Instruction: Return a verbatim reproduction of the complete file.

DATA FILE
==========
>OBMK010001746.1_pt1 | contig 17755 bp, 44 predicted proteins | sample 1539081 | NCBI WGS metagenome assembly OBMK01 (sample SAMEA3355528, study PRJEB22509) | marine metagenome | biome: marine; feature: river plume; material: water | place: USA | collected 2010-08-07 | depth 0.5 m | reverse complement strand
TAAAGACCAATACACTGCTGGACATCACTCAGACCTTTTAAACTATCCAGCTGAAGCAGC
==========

>OBMK010001746.1_pt1 | contig 17755 bp, 44 predicted proteins | sample 1539081 | NCBI WGS metagenome assembly OBMK01 (sample SAMEA3355528, study PRJEB22509) | marine metagenome | biome: marine; feature: river plume; material: water | place: USA | collected 2010-08-07 | depth 0.5 m | reverse complement strand
TAAAGACCAATACACTGCTGGACATCACTCAGACCTTTTAAACTATCCAGCTGAAGCAGC